Breathing and lung function tests

Pulse oximetry test

pulse oximetry test

What is it?

This measures how much oxygen your blood is carrying. This is called the oxygen saturation and is a percentage (scored out of 100). It’s a simple, painless test using a sensor on your skin.

What’s it used for?

If you’re living with a lung condition, your blood oxygen level may be lower than normal. This is important to know because when your oxygen level is low, the cells in your body can have a hard time working properly. Having a very low blood oxygen level can also put a strain on your heart and brain.

The text can be done as a one-off spot measurement. It can also be used to see if your oxygen levels drop during exercise – for example walking – or when you are asleep.

What happens during the test?

You will have a small device clipped to your finger or ear lobe, called an oximeter. This gadget shines light through your fingertip or earlobe and measures how red your blood is (blood cells with haemoglobin carrying oxygen are red – if they’re not, they are bluer).

If you wear nail varnish, this can block the light and affect the reading, so you’ll be asked to take it off – on one finger only.

What will the results look like?

The oximeter will be attached to a monitor that will show the percentage of oxygen in your blood. For someone who’s healthy, the normal blood oxygen saturation level will be around 94–99%.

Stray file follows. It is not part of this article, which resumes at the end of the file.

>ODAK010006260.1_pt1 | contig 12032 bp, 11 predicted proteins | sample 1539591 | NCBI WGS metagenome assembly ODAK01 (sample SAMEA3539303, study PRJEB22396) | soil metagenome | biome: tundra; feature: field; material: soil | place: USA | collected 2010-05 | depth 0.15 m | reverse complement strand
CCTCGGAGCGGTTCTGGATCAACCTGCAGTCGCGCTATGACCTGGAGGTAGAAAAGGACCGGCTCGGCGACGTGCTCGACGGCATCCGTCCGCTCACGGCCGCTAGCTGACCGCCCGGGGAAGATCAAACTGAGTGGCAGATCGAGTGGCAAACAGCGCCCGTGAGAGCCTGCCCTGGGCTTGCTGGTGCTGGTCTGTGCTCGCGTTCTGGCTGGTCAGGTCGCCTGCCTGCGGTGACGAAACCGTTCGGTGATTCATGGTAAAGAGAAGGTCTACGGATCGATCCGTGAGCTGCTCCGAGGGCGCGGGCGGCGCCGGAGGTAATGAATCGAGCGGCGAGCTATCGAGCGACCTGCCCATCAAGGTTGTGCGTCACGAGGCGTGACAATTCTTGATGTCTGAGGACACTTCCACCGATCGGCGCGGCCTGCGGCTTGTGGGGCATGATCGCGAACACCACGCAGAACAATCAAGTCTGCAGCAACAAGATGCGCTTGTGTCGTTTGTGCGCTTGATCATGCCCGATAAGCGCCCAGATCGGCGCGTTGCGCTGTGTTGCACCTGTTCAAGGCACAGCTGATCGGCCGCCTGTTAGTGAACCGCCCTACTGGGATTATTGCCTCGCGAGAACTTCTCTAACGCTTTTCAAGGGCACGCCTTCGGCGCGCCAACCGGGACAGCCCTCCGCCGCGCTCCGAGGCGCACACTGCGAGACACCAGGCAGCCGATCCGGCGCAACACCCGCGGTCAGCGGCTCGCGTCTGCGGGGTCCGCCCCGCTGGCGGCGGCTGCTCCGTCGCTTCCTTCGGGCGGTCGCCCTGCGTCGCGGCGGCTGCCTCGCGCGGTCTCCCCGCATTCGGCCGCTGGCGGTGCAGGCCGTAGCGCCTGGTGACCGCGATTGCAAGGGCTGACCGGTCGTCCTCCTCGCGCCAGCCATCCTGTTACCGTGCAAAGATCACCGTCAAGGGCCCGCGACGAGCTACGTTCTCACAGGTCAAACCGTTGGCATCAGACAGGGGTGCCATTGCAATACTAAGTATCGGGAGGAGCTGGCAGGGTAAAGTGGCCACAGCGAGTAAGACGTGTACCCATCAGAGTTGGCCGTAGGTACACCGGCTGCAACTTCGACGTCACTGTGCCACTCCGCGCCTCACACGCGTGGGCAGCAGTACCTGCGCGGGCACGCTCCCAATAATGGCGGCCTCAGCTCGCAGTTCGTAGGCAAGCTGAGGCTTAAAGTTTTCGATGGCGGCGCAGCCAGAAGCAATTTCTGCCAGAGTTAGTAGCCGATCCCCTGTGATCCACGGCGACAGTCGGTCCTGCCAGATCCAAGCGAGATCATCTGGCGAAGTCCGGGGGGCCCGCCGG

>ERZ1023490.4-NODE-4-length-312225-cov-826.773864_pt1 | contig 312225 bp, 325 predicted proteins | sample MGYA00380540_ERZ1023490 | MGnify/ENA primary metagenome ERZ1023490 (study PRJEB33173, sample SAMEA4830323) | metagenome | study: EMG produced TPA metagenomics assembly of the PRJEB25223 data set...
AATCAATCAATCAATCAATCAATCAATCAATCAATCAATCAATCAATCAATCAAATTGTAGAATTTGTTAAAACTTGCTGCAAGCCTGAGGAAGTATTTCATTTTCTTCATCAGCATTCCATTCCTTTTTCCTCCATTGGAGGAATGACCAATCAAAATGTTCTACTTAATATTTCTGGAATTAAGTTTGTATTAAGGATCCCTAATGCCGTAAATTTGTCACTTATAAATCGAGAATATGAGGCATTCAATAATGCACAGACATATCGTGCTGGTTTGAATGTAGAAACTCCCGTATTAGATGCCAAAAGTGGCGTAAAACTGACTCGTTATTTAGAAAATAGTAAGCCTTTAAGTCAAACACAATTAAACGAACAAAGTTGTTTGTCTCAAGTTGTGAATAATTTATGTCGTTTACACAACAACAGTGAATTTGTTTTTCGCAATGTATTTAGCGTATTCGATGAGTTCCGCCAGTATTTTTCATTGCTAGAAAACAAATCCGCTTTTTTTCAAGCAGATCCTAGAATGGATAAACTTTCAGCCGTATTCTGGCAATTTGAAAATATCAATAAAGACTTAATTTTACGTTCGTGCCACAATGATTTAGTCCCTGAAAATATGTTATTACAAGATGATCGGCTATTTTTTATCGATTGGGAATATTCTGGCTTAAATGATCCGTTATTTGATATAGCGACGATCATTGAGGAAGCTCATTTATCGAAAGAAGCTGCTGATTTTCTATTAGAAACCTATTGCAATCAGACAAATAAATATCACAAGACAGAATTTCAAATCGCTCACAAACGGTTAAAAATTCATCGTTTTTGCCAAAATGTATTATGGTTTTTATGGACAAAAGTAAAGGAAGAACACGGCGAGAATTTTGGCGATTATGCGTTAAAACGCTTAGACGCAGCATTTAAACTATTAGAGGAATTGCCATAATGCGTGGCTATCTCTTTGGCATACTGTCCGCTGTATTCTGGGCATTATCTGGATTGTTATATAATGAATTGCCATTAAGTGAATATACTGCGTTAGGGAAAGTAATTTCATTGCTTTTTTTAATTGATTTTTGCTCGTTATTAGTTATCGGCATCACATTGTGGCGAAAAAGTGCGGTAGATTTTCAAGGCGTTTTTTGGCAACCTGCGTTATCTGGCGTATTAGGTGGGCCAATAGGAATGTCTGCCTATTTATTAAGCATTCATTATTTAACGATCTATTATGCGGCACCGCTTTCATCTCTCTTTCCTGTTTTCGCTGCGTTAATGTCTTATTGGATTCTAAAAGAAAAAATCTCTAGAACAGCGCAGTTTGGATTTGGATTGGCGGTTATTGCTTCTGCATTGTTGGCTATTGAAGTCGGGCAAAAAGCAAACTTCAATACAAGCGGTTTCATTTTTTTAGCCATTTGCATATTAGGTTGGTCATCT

If the oxygen level is below this, it may mean that you need additional oxygen therapy or other treatment. Your health care professional will discuss this with you. Low levels can put a strain on the heart. Usually you will have a blood gas test before oxygen is prescribed.

Current guidelines recommend that people with a resting stable oxygen saturation of 92% or less should be referred for a blood gas assessment to see if oxygen therapy is appropriate.

A change in your oxygen level may mean that your lung condition has got worse. In people with pneumonia and in children with lung problems oxygen saturation can help to decide if someone needs to be looked after in hospital.

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Last medically reviewed: January 2017. Due for review: January 2020

This information uses the best available medical evidence and was produced with the support of people living with lung conditions. Find out how we produce our information. If you’d like to see our references get in touch.